The Day Is Breaking in My Soul

It’s “Marah Week” on OLG’s Instagram and social media—every day, we’re posting images of different showprint we’ve designed for the band, along with some behind the scenes photos. What’s the occasion? We wanted to celebrate their incredible new album, Mountain Minstrelsy of Pennysylvania, by giving away a copy of the album to one reader of this blog. Marah previewed Mountain Minstrelsy at a memorable B-Side show a little while back. 

Wait, you ask. This band you adore played in your office?

You know, it was the luckiest thing… 

I first heard South Philly’s Marah back in the late, late 90s, and by the time I’d left my old job and started a new one—the one I still have—they joined You Am I and The Ike Reilly Assassination as the soundtrack to throwing (almost) everything you have away, only to start all over again. What I had found lacking in my life, and what I found inspiring about these three bands, was passion. Pure, blinding passion, along with purpose, direction, vision and tons and tons and tons of volume.

Marah had this song called “Barstool Boys” on Kids in Philly, which came out in 2000, and I used to listen to it driving home from my old job. It has this line in it, “I don’t even hold the wheel when I’m driving.”

And man, I didn’t.

The next line was “I don’t ever look behind me in the mirror.”

I liked that line even more than the other one.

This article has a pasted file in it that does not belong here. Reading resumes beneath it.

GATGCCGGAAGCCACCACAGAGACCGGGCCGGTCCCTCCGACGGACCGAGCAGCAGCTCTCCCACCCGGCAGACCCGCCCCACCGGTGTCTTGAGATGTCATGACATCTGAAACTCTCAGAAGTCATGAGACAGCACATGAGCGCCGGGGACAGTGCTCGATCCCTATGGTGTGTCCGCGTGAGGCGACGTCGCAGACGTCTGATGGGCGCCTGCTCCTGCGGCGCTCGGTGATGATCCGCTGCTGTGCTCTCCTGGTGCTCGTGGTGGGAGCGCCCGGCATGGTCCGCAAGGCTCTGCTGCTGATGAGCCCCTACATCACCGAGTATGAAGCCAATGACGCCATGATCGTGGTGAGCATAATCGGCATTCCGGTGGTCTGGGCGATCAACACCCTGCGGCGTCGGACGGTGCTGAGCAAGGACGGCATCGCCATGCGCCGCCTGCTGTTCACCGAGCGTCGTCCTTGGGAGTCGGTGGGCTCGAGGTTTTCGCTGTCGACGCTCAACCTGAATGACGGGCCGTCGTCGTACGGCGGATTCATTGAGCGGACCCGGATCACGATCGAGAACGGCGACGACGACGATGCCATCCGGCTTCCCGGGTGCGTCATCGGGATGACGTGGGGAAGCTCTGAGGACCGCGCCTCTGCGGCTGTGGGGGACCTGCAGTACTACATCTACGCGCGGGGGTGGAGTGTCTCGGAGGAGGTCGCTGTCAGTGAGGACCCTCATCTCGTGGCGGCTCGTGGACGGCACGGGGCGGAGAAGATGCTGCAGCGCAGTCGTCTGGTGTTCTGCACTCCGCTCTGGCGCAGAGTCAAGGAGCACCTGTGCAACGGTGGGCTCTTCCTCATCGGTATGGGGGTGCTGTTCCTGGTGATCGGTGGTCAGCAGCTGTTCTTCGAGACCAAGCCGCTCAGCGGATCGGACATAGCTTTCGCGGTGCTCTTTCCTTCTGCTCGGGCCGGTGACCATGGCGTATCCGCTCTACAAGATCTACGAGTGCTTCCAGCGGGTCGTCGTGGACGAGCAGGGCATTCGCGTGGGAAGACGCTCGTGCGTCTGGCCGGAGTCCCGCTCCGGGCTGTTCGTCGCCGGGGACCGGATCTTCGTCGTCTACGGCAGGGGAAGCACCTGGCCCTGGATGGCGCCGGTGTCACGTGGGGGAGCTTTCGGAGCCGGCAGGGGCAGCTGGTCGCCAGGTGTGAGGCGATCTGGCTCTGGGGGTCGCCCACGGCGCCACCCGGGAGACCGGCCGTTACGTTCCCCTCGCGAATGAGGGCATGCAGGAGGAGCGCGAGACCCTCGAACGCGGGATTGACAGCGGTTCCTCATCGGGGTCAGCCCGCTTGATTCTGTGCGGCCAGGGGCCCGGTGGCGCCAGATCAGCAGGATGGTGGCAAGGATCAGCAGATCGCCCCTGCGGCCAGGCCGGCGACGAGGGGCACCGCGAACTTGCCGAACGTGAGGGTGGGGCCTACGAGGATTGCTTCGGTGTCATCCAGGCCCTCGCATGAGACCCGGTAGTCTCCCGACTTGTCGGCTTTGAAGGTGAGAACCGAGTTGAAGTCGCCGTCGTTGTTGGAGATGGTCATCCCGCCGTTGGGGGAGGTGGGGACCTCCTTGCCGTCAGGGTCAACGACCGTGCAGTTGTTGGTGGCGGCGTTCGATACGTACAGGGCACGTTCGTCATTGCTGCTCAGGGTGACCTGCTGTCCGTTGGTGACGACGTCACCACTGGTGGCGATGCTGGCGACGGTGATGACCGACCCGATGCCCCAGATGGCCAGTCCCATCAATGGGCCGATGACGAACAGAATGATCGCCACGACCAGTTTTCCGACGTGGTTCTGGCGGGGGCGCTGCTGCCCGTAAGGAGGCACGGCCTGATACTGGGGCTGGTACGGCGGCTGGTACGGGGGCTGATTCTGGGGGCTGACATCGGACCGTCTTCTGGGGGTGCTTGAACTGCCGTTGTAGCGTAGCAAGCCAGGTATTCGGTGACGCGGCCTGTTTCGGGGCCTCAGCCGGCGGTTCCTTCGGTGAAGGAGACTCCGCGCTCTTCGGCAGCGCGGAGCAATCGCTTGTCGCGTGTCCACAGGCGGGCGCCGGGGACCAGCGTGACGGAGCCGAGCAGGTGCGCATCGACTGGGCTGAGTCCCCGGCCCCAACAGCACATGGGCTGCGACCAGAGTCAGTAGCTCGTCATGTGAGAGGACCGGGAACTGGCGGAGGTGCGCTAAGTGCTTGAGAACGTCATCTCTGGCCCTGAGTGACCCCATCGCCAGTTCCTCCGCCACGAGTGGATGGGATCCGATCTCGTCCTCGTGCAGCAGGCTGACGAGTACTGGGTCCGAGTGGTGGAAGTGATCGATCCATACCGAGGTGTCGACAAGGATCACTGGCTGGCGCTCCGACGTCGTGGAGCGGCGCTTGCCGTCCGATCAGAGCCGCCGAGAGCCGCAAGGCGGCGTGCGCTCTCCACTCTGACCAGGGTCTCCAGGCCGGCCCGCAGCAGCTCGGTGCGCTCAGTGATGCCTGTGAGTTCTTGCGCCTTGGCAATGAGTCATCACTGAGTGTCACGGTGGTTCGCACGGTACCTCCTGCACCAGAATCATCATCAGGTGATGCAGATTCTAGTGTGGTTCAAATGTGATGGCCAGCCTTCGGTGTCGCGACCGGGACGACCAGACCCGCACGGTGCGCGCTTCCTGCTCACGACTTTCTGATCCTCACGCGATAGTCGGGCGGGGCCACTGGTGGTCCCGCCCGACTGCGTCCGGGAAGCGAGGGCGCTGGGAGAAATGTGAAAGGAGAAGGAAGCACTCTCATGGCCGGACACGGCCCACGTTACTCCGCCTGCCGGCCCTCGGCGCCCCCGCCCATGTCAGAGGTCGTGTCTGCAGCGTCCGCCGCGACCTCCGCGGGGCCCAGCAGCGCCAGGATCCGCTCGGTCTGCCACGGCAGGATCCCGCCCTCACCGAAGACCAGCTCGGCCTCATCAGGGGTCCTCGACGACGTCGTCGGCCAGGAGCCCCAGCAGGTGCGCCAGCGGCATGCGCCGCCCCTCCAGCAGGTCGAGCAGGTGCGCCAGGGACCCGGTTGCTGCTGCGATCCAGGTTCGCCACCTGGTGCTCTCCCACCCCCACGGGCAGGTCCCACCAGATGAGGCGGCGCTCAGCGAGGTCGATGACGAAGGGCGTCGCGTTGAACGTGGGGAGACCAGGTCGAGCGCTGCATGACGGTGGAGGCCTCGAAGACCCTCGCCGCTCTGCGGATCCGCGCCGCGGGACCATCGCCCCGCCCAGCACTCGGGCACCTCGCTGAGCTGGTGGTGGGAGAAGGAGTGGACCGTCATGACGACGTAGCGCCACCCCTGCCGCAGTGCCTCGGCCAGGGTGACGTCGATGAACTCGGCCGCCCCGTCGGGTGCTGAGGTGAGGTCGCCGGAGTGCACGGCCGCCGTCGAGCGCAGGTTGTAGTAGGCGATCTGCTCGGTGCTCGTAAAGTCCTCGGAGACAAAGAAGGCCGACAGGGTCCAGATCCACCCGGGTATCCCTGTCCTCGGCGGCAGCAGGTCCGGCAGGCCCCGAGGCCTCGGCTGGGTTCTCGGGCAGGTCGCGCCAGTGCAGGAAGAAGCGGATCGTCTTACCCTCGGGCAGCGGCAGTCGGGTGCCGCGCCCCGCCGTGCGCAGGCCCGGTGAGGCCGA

Fast forward a few years, and in 2005 the band put out If You Didn’t Laugh, You’d Cry. It’s still in my top ten, maybe top five of all time. If you were around me at the time, I inevitably handed you a new copy of it. I loved everything—all the songs, all the lyrics, all the false starts and ragged endings, the handwritten lyrics and drawings in the booklet.

Around this time I started working with a consultant about OLG and she asked me to write about what I dreamt OLG could be someday, and I wrote that I hoped it could be like If You Didn’t Laugh sounded. (I still feel that way.)

These were days that illustrated why this company is called One Lucky Guitar, and soon enough we were able to do some design work for the band. I saw them play at venues all over the country; in front of a couple thousand at Stubb’s in Austin, in front of a couple dozen at the Pike Room in Detroit. Indianapolis, Toledo, even Asbury Park. The only thing you knew for sure is it was going to be sweaty, loud and cathartic. Bruce Springsteen used to have that “I’m just a prisoner…of rock & roll!” line in his shows, and Marah brought that sentiment screaming to life. And if you felt that way, too, it was impossible to not fall madly in love with their music.

In 2010, we were doing ten shows for Lucky Ten, celebrating ten years of One Lucky Guitar. (The reality is OLG didn’t incorporate until 2004, but we were already sweating and trying to be really really loud, whether it was recognized by the secretary of state or not.) We had a few dream “gets” on the Lucky Ten list, and Marah was one. And unbelievably, we got them. The band was touring behind their new album Life Is a Problem, a ridiculously great, shambolic collection of songs recorded rawly, after they’d moved from Brooklyn to rural PA.

They loved Fort Wayne, and more specifically, The Brass Rail, and asked to come back the following year, and in 2012, too. In 2012, Marah was touring with Blue Mountain—the “Marah” in Brass Rail co-owners John and Corey’s own version of this very story.

Did the three of us ever dream we’d be hosting two of our all-time favorite bands to play a show together at a rock bar both bands loved, in a town that used to not have rock bars anybody could love?

We can’t remember if we did or did not.